Determination of Operating Characteristics and Performance Requirements for a Methotrexate Forecasting Algorithm Used for Clinical Decision Support in Pediatric Oncology Patients Erin Cummings, Bhuvana Jayaraman, John Mondick, and Jeffrey S. Barrett
Determination of Operating Characteristics and Performance Requirements for a Methotrexate Forecasting Algorithm Used for Clinical Decision Support in Pediatric Oncology Patients
Erin Cummings, Bhuvana Jayaraman, John Mondick, and Jeffrey S. Barrett
Laboratory for Applied PK/PD, Division of Clinical Pharmacology and Therapeutics, The Children\'s Hospital of Philadelphia; Philadelphia, PA
The MTX model was developed as a part of the Pediatric Knowledgebase (PKB), a web-based physician designed informatics systems that uses real-time modeling in order to predict the risk of toxicity.
FIGURE 3 A screen-capture of the PKB. This view shows the projected MTX plasma concentrations overlaid on a nomogram. This is used in order to determine if LVR rescue therapy is needed and what the dosage should be.
FIGURE 6 Diagnostic plots comparing the difference between having two or three TDM observations available. (A) PRED and observation for the second observation. (B) Percent Error for each patient having two observations. (C) PRED and observation for the third observation. (D) Percent Error for each patient having three observations.
Methotrexate (MTX), an antifol agent used in the treatment of various pediatric cancers, ranks second in oncology agents utilized at The Children’s Hospital of Philadelphia (CHOP). As a chemotherapeutic agent, high-dose MTX (HDMTX, > 1 g/m2) can be life-threatening because it induces nephrotoxicity at high or prolonged low exposures. Leucovorin (LVR) is used as a rescue therapy to manage this. Based on CHOP protocols, Therapeutic Drug Monitoring (TDM) of MTX is performed, which aids in pharmacokinetic (PK) modeling since there is high inter- and intra- patient variability.
MTX Patient Experience
Methotrexate disposition is described using a two-compartment model with first-order elimination. Inter-subject variability is described with an exponential error model and the residual error is expressed by a proportional error model. Two clearance distributions exist in the model; for a patient population with normal renal function and for one with compromised renal function. Based on a patients MTX plasma concentrations, a patients is assigned to one of the two populations. Bayesian prediction of MTX concentrations is utilized along with the NONMEM PRIOR subroutine, which incorporates the population priors into the forecasting model. Parameter estimates for the historical patients were CLN (7.49 L/h, 6.37 %CV), CLR (2.55 L/h, 75.37 %CV), V1 (36 L, 19.03 %CV), V2 (3.33 L, 52.15 %CV) and Q (.0984 L/h, 12.25 %CV).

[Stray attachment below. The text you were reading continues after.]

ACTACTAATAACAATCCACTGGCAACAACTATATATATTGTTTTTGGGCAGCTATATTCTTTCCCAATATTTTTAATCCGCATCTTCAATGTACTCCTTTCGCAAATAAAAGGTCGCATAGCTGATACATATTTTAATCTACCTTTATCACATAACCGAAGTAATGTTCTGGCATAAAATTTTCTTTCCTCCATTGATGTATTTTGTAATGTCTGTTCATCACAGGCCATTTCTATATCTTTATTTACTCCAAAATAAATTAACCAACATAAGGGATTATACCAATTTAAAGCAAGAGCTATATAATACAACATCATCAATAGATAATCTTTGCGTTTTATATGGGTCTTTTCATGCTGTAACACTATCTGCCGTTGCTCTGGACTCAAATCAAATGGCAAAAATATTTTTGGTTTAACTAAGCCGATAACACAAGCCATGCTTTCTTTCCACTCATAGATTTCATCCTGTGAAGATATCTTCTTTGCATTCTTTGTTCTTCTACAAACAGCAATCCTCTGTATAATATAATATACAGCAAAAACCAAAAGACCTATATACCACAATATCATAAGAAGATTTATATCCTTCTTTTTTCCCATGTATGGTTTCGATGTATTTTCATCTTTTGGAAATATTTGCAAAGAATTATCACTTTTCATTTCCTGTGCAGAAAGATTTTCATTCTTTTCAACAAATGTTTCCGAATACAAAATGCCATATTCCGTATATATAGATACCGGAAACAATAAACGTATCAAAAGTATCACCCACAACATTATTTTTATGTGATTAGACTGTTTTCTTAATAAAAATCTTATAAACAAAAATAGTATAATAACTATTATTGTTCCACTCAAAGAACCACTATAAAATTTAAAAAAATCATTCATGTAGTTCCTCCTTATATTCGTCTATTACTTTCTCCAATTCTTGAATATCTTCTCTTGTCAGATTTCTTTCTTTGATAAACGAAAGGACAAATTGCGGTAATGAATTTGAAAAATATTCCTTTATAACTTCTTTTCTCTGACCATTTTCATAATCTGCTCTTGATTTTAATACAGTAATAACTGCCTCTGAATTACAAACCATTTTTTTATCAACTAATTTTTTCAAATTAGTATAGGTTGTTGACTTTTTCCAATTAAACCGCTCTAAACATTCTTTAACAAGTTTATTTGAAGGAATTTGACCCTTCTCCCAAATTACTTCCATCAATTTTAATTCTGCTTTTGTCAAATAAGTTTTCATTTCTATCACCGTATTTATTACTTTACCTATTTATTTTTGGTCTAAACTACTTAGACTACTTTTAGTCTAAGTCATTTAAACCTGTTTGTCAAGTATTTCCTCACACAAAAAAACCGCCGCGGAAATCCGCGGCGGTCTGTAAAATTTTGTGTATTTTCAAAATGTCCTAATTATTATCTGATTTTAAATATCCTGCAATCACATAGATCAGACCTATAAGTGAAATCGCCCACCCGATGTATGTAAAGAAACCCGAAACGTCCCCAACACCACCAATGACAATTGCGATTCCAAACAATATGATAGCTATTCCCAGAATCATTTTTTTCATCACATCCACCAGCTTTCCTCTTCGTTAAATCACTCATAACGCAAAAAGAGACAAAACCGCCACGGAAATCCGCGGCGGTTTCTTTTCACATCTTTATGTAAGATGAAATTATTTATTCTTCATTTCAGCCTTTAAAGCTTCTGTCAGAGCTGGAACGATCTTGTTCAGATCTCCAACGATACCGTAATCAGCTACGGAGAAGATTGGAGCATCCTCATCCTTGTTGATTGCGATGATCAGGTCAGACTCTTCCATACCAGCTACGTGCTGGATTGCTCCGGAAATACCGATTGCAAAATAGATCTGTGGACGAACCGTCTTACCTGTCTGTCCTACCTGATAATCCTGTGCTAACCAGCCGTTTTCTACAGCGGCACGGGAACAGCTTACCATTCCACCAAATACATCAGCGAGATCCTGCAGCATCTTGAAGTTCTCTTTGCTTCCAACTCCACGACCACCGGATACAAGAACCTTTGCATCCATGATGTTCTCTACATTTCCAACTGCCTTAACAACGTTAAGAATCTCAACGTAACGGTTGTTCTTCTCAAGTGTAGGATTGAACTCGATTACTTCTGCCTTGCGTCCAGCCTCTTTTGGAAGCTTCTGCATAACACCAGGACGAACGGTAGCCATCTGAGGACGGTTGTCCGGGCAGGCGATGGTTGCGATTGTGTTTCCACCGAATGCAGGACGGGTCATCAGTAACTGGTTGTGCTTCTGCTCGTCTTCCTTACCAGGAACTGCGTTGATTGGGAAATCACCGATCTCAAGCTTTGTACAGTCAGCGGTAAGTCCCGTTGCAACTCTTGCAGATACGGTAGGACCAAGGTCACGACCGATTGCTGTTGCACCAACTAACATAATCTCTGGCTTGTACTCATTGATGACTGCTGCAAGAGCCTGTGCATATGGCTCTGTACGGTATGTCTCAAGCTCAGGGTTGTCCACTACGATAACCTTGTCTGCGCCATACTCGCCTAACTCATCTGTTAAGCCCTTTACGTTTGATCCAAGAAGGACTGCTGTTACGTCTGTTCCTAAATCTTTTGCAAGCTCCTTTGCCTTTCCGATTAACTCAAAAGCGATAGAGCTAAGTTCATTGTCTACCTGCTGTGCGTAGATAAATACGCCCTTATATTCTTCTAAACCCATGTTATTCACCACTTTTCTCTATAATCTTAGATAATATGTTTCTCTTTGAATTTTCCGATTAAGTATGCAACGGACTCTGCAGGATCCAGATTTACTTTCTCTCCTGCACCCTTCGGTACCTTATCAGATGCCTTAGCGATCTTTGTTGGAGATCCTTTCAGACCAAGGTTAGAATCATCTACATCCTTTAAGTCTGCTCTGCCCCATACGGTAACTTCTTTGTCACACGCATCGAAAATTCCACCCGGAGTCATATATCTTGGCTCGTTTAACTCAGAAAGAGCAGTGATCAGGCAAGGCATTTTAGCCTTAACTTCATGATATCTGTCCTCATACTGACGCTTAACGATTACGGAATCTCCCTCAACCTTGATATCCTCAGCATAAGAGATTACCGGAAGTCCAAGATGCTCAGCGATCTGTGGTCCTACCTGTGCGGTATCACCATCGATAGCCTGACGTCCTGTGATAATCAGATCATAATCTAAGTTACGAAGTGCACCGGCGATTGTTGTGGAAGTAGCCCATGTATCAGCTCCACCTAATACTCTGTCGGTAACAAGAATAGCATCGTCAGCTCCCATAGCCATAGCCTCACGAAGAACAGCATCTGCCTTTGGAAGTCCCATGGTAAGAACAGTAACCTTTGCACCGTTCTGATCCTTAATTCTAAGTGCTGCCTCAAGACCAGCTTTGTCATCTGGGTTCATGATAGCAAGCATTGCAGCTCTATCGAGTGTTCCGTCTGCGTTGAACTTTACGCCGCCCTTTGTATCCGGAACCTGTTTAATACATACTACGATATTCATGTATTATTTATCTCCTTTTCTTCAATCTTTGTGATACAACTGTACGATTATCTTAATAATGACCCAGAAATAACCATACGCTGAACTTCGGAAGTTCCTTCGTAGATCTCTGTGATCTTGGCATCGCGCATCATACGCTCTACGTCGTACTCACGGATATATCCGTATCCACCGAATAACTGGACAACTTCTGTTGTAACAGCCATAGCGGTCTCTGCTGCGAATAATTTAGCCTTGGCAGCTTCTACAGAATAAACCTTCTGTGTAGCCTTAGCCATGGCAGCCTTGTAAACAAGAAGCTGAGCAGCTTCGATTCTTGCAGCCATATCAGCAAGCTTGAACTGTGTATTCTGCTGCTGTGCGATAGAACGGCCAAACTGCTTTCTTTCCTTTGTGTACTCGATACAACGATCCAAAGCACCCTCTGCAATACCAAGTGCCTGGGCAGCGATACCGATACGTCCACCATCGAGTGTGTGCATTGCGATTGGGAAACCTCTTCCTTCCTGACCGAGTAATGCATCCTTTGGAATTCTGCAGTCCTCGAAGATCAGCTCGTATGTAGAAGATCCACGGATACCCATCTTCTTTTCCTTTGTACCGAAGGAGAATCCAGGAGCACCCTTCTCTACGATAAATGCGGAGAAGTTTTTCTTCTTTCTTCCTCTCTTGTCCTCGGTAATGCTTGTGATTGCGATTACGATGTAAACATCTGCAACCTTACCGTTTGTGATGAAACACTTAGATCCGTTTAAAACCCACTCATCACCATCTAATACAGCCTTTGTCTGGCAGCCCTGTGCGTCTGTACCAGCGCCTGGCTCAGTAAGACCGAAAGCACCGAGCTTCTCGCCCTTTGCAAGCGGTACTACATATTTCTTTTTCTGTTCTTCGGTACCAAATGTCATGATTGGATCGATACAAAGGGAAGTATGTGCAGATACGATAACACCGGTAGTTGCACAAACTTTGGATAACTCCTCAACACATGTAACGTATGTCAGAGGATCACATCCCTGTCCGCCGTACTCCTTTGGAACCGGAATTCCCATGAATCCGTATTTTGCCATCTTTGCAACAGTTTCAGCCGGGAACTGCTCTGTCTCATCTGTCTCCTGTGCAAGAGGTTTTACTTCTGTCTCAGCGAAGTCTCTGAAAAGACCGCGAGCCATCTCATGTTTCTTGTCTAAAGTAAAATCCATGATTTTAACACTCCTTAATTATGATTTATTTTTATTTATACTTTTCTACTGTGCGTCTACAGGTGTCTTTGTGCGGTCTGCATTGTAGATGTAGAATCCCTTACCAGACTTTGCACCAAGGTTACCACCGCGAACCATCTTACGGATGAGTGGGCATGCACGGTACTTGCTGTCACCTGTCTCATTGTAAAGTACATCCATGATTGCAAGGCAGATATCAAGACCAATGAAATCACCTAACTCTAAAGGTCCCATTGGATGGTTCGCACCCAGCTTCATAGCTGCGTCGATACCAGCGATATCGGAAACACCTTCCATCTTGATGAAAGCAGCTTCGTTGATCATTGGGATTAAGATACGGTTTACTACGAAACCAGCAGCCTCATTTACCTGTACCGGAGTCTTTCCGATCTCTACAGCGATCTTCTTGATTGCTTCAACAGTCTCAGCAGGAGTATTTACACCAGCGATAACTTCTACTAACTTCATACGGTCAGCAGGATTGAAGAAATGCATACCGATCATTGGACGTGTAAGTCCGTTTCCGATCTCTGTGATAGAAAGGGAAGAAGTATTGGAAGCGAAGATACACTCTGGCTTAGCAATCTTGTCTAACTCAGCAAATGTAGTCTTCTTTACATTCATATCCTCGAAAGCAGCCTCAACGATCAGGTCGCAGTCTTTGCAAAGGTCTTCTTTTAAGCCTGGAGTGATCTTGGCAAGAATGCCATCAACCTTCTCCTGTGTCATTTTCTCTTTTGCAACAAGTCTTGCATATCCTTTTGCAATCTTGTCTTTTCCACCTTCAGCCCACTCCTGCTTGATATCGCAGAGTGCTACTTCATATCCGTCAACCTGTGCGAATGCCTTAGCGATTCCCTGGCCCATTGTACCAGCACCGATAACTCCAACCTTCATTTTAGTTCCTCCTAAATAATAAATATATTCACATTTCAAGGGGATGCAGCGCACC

FIGURE 7 Box and Whisker Representation of the percent error of PRED with respect to DV against run number. The 25th and 75th percentiles are shown within the boxes. Values that fell out of the range shown for Percent Error were included in the calculation from the plot.
Figure 5 Relationship between the difference of PRED and observation and the number of observations and run number.
The analysis of variance performed in SAS, showed that both run number and the number of observations had a P-value <0.05, making them statistically significant.
To perform a clinical validation of the forecasting algorithm used for the MTX dashboard of the PKB with actual retrospective data assembled from our Electronic Medical Records (EMR) system.
TABLE 3 Stability of Priors from Repeated Runs.
(CLN – Clearance in patients with normal renal function. CLR - Clearance in patients with reduced renal function, V1 – Volume of distribution in central compartment, V2 - Volume of distribution in peripheral compartment, Q – Inter-compartmental clearance)
Table 2 Tukey studentized range test for the difference between PRED and observation based on run number. Only comparisons made with the first run were shown to be statistically significant.
Under IRB approval from CHOP patient data for the validation was obtained from the EMR system. Patients were selected so that there would be variation in age, sex, weight, gender and height. 28 patients visiting CHOP between September 29, 2004 and November 20, 2006 were used as the validation set in this retrospective study.
FIGURE 1 A timeline representing the protocol for an inpatient visit at CHOP where HDMTX is administered.
FIGURE 2 An example of a protocol-specific nomogram used by physicians for LVR dosing based on patient plasma MTX concentrations.
Table 1 Demographics of historical and validation patient populations.
FIGURE 4 Validation Workflow
Analysis of variance was performed in SAS to determine the affects of run number and the nested effect of number of observations on the difference of population prediction (PRED) and observation. Statistical significance was considered at p < 0.05. A Tukey test was utilized to compare the means for each run.
Barrett JS, Mondick JT, Narayan M, Vijayakumar K, Vijayakumar S. Integration of Modeling and Simulation into Hospital-based Decision Support Systems Guiding Pediatric Pharmacotherapy. BMC Medical Informatics and Decision Making 8:6, 2008.